Archaeologists Have Discovered World’s Oldest Tea

January 13, 2016

Archaeologists have discovered the world’s oldest tea from among the treasures buried along with a Chinese emperor who ruled more than 2150 years ago.

The new discovery was made by researchers from the Chinese Academy of Sciences.

A large packet of tea stashed away in the tomb of Emperor Jing of Han – personal name Liu Qi – of the Chinese Han dynasty was recovered by archaeologists. Scientific research shows Emperor Jing, the fourth emperor of the Western Han Dynasty enjoyed the drink so much that he wanted to be buried with tea leaves.

This also provides some of the earliest evidence for the ancient Silk Road trade route that grew to stretch across Asia from China to Europe, according to the Independent.

The research has been published in Nature’s online open access journal Scientific Reports. So far, no tea of that antiquity has ever been found, the Independent reported. However, there is an ancient Chinese text that claimed China was exporting tea leaves to Tibet thousands of years ago.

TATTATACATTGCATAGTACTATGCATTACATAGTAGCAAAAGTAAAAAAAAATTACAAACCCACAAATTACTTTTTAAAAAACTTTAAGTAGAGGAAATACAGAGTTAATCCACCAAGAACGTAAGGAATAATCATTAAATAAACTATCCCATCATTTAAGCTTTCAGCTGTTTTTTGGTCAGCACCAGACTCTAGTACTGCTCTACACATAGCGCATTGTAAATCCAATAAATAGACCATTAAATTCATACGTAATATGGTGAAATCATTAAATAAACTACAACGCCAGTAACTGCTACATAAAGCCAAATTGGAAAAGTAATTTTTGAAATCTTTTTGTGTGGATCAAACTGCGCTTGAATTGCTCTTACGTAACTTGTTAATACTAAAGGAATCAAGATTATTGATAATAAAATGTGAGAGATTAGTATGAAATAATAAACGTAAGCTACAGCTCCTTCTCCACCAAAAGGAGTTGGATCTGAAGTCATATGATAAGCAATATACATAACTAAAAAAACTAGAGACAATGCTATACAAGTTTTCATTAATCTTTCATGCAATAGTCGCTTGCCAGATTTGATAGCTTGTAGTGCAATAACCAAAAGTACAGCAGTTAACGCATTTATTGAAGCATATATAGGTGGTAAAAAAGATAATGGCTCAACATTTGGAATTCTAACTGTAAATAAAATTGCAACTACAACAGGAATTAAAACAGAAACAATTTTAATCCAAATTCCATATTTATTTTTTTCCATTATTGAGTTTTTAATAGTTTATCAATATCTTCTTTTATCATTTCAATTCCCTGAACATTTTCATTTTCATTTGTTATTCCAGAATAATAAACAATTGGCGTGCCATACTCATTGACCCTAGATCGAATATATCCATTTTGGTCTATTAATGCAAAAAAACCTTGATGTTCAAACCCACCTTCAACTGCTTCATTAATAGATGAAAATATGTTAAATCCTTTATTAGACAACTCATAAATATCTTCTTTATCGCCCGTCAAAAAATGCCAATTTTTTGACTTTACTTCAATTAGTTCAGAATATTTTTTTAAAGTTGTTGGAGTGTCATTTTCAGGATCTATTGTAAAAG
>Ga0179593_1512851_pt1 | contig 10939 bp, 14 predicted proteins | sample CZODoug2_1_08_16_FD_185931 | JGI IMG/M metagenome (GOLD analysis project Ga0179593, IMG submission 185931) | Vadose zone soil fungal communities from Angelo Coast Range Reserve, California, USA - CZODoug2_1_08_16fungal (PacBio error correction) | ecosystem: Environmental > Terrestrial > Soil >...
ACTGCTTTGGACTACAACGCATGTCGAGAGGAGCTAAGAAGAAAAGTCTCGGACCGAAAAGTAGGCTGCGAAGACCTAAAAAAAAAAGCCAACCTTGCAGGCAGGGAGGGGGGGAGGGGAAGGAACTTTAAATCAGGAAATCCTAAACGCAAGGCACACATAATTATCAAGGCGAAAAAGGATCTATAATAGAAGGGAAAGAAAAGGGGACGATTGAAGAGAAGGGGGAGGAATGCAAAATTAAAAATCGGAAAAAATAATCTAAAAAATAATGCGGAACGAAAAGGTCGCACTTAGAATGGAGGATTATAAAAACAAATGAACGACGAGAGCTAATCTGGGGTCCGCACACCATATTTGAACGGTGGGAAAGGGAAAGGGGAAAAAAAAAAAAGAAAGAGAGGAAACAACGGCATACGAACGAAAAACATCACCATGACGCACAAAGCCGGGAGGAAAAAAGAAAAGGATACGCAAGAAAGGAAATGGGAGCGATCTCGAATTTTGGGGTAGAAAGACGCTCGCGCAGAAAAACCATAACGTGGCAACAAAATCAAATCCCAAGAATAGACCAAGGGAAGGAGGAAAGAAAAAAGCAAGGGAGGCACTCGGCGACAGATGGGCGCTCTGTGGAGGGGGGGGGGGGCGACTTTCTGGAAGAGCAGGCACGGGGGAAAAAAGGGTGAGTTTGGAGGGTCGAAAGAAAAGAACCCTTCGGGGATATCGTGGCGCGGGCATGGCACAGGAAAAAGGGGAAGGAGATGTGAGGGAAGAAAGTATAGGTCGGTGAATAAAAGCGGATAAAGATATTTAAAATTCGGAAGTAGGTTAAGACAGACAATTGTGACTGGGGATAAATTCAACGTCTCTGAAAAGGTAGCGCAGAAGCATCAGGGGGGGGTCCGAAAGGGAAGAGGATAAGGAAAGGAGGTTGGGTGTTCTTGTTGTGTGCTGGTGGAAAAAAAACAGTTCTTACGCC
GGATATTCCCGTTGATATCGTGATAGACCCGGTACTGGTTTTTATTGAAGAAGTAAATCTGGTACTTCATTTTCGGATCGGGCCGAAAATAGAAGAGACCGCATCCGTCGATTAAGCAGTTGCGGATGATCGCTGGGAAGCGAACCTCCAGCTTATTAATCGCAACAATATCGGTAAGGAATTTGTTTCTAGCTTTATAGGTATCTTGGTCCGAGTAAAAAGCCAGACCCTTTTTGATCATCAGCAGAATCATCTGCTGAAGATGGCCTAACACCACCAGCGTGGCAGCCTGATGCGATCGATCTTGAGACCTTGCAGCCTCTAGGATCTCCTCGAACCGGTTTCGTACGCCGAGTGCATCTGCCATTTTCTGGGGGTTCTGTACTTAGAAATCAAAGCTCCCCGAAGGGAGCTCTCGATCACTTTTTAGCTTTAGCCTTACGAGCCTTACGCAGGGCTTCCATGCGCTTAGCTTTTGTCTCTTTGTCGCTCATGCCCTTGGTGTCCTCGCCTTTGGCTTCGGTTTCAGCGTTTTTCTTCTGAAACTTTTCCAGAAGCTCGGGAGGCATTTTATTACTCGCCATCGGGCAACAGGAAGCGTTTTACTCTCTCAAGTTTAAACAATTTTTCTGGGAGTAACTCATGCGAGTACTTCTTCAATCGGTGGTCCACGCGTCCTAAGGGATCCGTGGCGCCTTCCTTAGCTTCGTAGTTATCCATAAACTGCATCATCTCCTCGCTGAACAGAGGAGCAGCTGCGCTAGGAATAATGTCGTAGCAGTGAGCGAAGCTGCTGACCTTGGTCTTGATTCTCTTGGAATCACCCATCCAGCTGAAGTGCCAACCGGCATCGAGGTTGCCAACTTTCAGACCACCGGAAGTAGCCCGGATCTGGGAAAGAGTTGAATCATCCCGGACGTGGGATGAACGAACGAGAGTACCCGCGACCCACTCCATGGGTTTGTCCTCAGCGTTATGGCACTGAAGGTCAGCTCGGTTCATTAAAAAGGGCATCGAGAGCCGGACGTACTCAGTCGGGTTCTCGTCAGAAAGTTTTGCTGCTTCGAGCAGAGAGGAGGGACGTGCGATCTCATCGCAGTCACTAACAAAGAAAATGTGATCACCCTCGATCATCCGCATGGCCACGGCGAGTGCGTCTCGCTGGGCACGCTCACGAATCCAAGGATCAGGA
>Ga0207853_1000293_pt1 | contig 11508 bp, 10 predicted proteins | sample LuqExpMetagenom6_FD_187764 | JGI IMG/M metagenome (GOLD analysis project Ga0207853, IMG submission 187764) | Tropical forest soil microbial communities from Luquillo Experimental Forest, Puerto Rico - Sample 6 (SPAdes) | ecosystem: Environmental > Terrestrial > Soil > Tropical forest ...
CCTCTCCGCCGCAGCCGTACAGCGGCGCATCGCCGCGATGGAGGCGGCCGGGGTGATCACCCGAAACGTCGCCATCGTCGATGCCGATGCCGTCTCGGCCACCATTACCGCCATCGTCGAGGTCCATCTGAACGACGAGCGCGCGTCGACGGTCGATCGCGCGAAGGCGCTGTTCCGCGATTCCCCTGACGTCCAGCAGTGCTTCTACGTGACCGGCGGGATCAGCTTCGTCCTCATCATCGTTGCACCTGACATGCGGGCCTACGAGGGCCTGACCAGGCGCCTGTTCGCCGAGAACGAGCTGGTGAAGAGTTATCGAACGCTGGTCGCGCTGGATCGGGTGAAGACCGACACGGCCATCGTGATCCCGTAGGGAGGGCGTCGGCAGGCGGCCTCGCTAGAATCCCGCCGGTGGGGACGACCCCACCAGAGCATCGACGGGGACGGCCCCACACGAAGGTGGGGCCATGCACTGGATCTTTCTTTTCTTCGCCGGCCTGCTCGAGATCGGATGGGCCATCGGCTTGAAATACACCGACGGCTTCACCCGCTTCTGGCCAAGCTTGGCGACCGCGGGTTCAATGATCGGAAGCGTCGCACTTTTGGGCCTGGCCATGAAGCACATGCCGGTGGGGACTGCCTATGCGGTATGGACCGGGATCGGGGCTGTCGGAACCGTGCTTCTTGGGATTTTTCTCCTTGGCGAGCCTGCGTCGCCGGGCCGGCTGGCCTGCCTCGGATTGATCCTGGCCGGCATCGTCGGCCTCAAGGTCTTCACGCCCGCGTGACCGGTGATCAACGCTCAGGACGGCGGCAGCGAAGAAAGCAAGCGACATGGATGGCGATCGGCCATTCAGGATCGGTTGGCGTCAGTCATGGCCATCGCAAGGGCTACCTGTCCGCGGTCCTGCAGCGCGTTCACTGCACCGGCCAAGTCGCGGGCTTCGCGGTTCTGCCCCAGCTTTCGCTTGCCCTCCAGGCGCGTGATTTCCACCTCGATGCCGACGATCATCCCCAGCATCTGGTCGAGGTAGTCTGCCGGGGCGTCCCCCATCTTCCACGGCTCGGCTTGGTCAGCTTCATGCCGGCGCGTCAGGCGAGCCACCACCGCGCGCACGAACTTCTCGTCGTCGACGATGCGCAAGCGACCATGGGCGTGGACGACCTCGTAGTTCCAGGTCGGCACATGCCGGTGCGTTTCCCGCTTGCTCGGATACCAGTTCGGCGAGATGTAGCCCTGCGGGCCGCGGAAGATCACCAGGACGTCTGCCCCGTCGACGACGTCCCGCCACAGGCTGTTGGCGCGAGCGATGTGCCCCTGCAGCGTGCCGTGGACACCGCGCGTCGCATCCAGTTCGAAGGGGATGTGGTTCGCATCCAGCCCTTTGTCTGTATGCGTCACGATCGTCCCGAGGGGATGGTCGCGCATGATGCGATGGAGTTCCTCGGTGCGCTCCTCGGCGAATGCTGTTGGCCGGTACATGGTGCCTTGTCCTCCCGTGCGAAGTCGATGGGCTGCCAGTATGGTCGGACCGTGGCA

“The discovery shows how modern science can reveal important previously unknown details about ancient Chinese culture. The identification of the tea found in the emperor’s tomb complex gives us a rare glimpse into very ancient traditions which shed light on the origins of one of the world’s favourite beverages,” said Professor Dorian Fuller, Director of the International Centre for Chinese Heritage and Archaeology, based in UCL, London.

Since the emperor died in 141 BC, the tea dates back to around that year. Along with tea packets, other items were also discovered from the tomb.

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